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Extremophiles

, Volume 13, Issue 2, pp 263–271 | Cite as

Archaeal and bacterial communities of heavy metal contaminated acidic waters from zinc mine residues in Sepetiba Bay

  • Welington I. Almeida
  • Ricardo P. Vieira
  • Alexander Machado CardosoEmail author
  • Cynthia B. Silveira
  • Rebeca G. Costa
  • Alessandra M. Gonzalez
  • Rodolfo Paranhos
  • João A. Medeiros
  • Flávia A. Freitas
  • Rodolpho M. Albano
  • Orlando B. Martins
Original Paper

Abstract

Mining of metallic sulfide ore produces acidic water with high metal concentrations that have harmful consequences for aquatic life. To understand the composition and structure of microbial communities in acid mine drainage (AMD) waters associated with Zn mine tailings, molecular diversity of 16S genes was examined using a PCR, cloning, and sequencing approach. A total of 78 operational taxonomic units (OTUs) were obtained from samples collected at five different sites in and around mining residues in Sepetiba Bay, Brazil. We analyzed metal concentration, physical, chemical, and microbiological parameters related to prokaryotic diversity in low metal impacted compared to highly polluted environments with Zn at level of gram per liter and Cd–Pb at level of microgram per liter. Application of molecular methods for community structure analyses showed that Archaea and Bacteria groups present a phylogenetic relationship with uncultured environmental organisms. Phylogenetic analysis revealed that bacteria present at the five sites fell into seven known divisions, α-Proteobacteria (13.4%), β-Proteobacteria (16.3%), γ-Proteobacteria (4.3%), Sphingobacteriales (4.3%), Actinobacteria (3.2%) Acidobacteria (2.1%), Cyanobacteria (11.9%), and unclassified bacteria (44.5%). Almost all archaeal clones were related to uncultivated Crenarchaeota species, which were shared between high impacted and low impacted waters. Rarefaction curves showed that bacterial groups are more diverse than archaeal groups while the overall prokaryotic biodiversity is lower in high metal impacted environments than in less polluted habitats. Knowledge of this microbial community structure will help in understanding prokaryotic diversity, biogeography, and the role of microorganisms in zinc smelting AMD generation and perhaps it may be exploited for environmental remediation procedures in this area.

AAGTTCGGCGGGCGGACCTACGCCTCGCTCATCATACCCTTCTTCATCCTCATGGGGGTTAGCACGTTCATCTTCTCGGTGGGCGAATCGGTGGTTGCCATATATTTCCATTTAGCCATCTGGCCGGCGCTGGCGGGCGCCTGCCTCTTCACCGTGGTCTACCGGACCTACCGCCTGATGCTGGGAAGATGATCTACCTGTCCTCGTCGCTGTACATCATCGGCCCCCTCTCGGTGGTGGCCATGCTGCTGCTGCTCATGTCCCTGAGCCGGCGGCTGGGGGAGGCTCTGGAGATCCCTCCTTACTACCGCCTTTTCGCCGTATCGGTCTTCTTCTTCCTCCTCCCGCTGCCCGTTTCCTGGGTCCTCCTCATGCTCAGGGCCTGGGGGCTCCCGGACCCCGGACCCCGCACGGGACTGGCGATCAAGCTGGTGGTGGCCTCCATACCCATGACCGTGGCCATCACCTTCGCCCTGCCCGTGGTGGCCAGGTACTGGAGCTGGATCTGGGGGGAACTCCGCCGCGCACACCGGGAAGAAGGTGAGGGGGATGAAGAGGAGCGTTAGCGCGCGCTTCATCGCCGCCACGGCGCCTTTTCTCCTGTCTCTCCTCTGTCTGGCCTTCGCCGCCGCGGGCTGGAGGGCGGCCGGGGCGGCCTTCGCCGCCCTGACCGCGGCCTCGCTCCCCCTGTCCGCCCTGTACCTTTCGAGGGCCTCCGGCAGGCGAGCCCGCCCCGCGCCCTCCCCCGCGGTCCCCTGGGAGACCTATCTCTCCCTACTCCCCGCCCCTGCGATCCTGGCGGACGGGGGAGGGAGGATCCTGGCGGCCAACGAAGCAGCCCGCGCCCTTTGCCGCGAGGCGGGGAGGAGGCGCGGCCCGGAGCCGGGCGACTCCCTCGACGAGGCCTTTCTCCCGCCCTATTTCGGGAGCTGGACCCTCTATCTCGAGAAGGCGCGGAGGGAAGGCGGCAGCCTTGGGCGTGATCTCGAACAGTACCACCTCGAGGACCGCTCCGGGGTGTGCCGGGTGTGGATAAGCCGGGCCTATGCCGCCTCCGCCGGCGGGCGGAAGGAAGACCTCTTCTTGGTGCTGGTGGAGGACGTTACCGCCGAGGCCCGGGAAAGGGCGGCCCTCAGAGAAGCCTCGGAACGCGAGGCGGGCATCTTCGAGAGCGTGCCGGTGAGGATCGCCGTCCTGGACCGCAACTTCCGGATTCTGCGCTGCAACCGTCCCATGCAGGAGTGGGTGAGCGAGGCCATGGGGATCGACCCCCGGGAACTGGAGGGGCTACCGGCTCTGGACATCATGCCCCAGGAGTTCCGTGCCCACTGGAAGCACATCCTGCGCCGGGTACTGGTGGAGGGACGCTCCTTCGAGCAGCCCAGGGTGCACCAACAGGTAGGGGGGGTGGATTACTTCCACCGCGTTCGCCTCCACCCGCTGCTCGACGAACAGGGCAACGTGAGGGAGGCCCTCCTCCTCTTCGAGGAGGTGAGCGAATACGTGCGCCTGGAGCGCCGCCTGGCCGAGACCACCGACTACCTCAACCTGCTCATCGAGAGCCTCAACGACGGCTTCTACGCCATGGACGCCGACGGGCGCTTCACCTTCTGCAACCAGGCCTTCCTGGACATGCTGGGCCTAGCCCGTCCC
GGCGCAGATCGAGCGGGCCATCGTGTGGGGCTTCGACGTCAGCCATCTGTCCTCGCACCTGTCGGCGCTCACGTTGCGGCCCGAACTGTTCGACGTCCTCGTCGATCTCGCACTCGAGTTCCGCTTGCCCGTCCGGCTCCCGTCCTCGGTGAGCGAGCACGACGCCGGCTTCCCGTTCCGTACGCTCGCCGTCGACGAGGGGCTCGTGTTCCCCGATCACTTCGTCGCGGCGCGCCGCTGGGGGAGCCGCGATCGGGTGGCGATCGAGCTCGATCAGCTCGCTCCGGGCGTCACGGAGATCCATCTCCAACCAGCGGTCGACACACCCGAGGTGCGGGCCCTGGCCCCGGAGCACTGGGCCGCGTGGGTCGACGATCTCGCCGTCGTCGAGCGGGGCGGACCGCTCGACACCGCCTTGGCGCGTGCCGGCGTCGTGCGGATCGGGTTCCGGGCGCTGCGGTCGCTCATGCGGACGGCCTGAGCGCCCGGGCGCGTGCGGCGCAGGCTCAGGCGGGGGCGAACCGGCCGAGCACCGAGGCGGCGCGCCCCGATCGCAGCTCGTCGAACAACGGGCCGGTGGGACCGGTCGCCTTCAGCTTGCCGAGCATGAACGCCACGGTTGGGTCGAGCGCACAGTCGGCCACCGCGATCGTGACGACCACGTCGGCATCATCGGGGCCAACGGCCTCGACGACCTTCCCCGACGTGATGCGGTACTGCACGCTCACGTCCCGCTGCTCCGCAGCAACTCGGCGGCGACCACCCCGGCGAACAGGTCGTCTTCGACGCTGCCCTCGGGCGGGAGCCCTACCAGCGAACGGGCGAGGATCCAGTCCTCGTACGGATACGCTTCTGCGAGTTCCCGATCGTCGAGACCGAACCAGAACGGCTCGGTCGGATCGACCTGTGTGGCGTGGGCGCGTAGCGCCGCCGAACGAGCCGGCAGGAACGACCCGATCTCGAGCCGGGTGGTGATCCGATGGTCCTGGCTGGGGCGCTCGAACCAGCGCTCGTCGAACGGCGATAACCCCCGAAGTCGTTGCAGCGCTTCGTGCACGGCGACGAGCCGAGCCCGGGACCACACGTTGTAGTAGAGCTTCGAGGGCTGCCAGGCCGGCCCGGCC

Keywords

Acidophiles Systematics Ecology Phylogeny Archaea Biodiversity Ecology Molecular phylogeny and molecular biology Zinc mine 

Notes

Acknowledgments

We acknowledge the Genome Sequencing facilities core Johanna Döbereiner at IBqM/UFRJ, the Limnology Laboratory of UFRJ for access to liquid scintillator. We are grateful to João Paulo M. Torres and Valéria Magalhães for manuscript review. This work was supported by Fundação Carlos Chagas Filho de Amparo a Pesquisa do Estado do Rio de Janeiro (FAPERJ), Coordenação de Aperfeiçoamento de Pessoal de Ensino Superior (CAPES), and Conselho Nacional de Desenvolvimento Científico e Tecnológico (CNPq).

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Copyright information

© Springer 2008

Authors and Affiliations

  • Welington I. Almeida
    • 1
  • Ricardo P. Vieira
    • 1
    • 2
  • Alexander Machado Cardoso
    • 1
    • 4
    Email author
  • Cynthia B. Silveira
    • 1
  • Rebeca G. Costa
    • 1
  • Alessandra M. Gonzalez
    • 2
  • Rodolfo Paranhos
    • 2
  • João A. Medeiros
    • 3
  • Flávia A. Freitas
    • 5
  • Rodolpho M. Albano
    • 5
  • Orlando B. Martins
    • 1
  1. 1.Instituto de Bioquímica MédicaUniversidade Federal do Rio de JaneiroRio de JaneiroBrazil
  2. 2.Instituto de BiologiaUniversidade Federal do Rio de JaneiroRio de JaneiroBrazil
  3. 3.Instituto de QuímicaUniversidade Federal do Rio de JaneiroRio de JaneiroBrazil
  4. 4.Centro Universitário Estadual da Zona OesteRio de JaneiroBrazil
  5. 5.Departamento de BioquímicaUniversidade do Estado do Rio de JaneiroRio de JaneiroBrazil

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